In the chapter “The Geometry of Visibles” in his ‘Inquiry into the Human Mind’, Thomas Reid constructs a special space, develops a special geometry for that space, and offers a natural model for this geometry. In doing so, Reid “discovers” non-Euclidean Geometry sixty years before the mathematicians. This paper examines this “discovery” and the philosophical motivations underlying it. By reviewing Reid’s ideas on visible space and confronting him with Kant and Berkeley, I hope, moreover, to resolve an alleged impasse in (...)
    Direct download  
     
    My bibliography  
     
    Export citation  
  34. Amit Hagar, Does Protective Measurement Tell Us Anything About Quantum Reality?score: 30.0
    An analysis of the two routes through which one may disentangle a quantum system from a measuring apparatus, hence protect the state vector of a single quantum system from being disturbed by the measurement, reveals several loopholes in the argument from protective measurement to the reality of the state vector of a single quantum system.
    Direct download  
     
    My bibliography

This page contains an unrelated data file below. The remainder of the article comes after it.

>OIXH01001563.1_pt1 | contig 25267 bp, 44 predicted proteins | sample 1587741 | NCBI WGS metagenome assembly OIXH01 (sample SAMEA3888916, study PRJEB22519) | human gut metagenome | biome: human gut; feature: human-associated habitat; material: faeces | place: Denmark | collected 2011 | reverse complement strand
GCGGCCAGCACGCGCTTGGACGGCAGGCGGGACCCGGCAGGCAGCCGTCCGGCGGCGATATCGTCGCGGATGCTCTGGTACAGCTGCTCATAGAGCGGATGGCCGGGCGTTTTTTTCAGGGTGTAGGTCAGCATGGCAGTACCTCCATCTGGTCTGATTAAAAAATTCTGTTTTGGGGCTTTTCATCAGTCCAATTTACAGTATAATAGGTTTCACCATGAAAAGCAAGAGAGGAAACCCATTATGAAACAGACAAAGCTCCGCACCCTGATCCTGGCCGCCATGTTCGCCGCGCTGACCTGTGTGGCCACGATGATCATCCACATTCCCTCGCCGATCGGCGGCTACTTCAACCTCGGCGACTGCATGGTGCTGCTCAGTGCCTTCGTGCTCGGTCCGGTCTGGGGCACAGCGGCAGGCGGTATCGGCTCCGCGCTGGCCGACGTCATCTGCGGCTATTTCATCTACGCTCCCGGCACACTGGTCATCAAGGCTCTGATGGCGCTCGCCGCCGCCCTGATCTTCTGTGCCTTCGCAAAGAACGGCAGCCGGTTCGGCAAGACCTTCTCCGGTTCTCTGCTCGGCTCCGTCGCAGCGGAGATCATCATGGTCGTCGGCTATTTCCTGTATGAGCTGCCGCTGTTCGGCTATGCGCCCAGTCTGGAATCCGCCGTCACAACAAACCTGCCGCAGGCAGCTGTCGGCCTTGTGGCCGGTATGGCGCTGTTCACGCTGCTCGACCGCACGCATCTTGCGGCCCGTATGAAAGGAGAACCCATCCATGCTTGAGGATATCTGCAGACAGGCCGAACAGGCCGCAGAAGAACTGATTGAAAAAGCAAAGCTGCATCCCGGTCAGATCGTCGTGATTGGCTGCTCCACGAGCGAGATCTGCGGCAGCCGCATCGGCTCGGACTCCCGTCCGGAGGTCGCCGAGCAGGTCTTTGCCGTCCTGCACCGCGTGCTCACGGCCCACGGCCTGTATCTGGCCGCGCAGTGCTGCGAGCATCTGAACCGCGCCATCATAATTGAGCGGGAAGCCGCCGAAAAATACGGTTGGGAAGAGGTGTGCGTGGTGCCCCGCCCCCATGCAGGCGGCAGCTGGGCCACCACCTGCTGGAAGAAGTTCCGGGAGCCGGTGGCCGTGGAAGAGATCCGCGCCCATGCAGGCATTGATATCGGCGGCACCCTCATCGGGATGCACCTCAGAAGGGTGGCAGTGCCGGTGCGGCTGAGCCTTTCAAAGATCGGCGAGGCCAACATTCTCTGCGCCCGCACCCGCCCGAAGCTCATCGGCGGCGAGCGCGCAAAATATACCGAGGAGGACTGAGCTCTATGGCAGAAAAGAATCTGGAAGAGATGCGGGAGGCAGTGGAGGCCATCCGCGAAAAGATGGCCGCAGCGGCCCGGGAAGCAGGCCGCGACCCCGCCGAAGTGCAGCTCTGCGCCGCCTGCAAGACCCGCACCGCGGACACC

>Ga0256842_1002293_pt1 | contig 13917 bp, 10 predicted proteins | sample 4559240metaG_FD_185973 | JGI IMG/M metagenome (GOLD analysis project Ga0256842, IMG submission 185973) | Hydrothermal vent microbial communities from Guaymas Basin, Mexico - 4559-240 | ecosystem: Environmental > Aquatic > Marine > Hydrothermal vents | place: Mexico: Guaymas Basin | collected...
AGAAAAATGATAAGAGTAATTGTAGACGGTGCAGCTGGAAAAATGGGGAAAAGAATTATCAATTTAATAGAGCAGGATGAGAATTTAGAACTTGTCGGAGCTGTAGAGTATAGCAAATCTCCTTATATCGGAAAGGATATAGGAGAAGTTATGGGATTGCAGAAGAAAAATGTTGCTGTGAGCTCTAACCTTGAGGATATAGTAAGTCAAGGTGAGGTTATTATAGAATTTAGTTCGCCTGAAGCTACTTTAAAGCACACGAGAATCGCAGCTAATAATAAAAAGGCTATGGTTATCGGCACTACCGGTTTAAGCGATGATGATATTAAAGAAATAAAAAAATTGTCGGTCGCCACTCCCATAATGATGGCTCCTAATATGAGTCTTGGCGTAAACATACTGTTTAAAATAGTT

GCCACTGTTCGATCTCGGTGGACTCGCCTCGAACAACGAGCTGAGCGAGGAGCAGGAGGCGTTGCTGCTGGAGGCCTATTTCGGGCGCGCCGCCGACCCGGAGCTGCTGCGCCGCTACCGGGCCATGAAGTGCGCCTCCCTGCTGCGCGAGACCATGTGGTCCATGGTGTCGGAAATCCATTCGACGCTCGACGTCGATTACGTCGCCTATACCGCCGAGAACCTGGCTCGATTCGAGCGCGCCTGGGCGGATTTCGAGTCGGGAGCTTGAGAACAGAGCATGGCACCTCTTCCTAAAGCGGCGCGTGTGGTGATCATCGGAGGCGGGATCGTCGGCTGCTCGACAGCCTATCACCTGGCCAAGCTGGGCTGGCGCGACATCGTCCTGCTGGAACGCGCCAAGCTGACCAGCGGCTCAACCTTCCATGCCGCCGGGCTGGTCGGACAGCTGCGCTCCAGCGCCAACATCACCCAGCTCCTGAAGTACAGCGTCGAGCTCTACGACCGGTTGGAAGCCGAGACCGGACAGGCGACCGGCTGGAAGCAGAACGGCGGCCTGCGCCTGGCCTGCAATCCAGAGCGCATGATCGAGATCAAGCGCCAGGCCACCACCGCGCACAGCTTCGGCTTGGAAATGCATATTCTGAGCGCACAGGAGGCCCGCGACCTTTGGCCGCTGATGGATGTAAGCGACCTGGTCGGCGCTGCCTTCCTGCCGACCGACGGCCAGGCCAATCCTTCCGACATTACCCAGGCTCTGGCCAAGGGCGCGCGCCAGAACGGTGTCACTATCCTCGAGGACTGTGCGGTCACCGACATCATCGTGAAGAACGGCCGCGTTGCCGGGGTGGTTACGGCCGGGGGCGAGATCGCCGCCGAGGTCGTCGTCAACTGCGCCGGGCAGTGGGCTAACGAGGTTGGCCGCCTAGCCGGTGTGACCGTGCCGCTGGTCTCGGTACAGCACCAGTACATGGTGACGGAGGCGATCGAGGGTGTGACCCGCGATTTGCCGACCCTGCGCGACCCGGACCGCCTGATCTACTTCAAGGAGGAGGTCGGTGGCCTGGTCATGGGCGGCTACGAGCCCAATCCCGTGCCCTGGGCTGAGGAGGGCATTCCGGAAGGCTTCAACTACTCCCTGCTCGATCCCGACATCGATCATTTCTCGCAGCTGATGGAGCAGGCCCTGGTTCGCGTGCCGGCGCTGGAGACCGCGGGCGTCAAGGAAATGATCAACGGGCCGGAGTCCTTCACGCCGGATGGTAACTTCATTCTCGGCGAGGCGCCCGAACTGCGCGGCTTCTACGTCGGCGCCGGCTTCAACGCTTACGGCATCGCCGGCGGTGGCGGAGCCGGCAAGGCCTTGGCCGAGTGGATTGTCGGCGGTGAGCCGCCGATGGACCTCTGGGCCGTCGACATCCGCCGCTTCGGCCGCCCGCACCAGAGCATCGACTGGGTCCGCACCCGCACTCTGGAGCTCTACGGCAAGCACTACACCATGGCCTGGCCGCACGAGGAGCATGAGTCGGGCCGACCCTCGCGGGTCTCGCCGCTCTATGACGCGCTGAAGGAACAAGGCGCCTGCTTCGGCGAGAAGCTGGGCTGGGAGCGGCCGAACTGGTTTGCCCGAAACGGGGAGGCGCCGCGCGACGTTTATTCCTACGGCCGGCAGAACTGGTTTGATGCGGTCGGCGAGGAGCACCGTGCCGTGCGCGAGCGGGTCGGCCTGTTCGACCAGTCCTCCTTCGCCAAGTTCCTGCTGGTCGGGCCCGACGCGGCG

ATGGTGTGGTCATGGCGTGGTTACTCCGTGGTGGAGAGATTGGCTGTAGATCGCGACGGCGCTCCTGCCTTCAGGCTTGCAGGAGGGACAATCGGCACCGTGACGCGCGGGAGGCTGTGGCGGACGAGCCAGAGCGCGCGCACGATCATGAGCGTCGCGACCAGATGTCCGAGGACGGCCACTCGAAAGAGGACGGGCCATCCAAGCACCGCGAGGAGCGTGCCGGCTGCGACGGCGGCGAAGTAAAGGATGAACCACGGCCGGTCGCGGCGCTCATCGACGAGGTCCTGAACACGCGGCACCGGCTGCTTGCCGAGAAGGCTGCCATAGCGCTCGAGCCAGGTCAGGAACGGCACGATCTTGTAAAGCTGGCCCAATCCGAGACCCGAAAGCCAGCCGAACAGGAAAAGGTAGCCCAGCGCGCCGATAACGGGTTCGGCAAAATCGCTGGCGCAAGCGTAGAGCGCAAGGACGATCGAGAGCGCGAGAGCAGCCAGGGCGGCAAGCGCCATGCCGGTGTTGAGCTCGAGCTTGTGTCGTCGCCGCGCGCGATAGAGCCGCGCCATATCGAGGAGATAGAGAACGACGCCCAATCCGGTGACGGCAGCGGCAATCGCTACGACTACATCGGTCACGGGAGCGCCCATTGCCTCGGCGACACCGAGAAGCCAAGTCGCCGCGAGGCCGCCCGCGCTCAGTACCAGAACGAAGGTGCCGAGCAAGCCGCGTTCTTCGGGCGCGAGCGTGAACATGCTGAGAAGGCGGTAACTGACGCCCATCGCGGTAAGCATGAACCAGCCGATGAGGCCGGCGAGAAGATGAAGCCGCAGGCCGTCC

Export citation  
  35. Mary Anne Warren (1994). Book Review:Life Before Birth: The Moral and Legal Status of Embryos and Fetuses. Bonnie Steinbock. [REVIEW] Ethics 104 (2):408-.score: 30.0
    Direct download (2 more)  
     
    My bibliography  
     
    Export citation  
  36. Karen J. Warren (1987). Feminism and Ecology: Making Connections. Environmental Ethics 9 (1):3-20.score: 30.0
    The current feminist debate over ecology raises important and timely issues about the theoretical adequacy of the four leading versions of feminism-liberal feminism, traditional Marxist feminism, radical feminism, and socialist feminism. In this paper I present a minimal condition account of ecological feminism, or ecofeminism. I argue that if eco-feminism is true or at least plausible, then each of the four leading versions of feminism is inadequate, incomplete, or problematic as a theoretical grounding for eco-feminism. I conclude that, if eco-feminism (...)
    Direct download (4 more)  
     
    My bibliography  
     
    Export citation  
  37. Thomas W. Dunfee & Danielle E. Warren (2001). Is Guanxi Ethical? A Normative Analysis of Doing Business in China. Journal of Business Ethics 32 (3):191 - 204.score: 30.0
    This paper extends the discussion of guanxi beyond instrumental evaluations and advances a normative assessment of guanxi. Our discussion departs from previous analyses by not merely asking, Does guanxi work? but rather Should corporations use guanxi? The analysis begins with a review of traditional guanxi definitions and the changing economic and legal environment in China, both necessary precursors to understanding the role of guanxi in Chinese business transactions. This review leads us to suggest that there are distinct types of, and (...)
    Direct download (6 more)  
     
    My bibliography